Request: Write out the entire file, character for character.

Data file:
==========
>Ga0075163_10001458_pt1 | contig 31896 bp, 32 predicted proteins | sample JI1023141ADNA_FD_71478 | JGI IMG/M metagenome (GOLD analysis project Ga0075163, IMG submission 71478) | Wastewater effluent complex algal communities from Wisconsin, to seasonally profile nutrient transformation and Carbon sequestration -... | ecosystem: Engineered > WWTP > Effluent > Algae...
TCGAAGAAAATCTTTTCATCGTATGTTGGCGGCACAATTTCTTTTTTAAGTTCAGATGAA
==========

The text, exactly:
>Ga0075163_10001458_pt1 | contig 31896 bp, 32 predicted proteins | sample JI1023141ADNA_FD_71478 | JGI IMG/M metagenome (GOLD analysis project Ga0075163, IMG submission 71478) | Wastewater effluent complex algal communities from Wisconsin, to seasonally profile nutrient transformation and Carbon sequestration -... | ecosystem: Engineered > WWTP > Effluent > Algae...
TCGAAGAAAATCTTTTCATCGTATGTTGGCGGCACAATTTCTTTTTTAAGTTCAGATGAA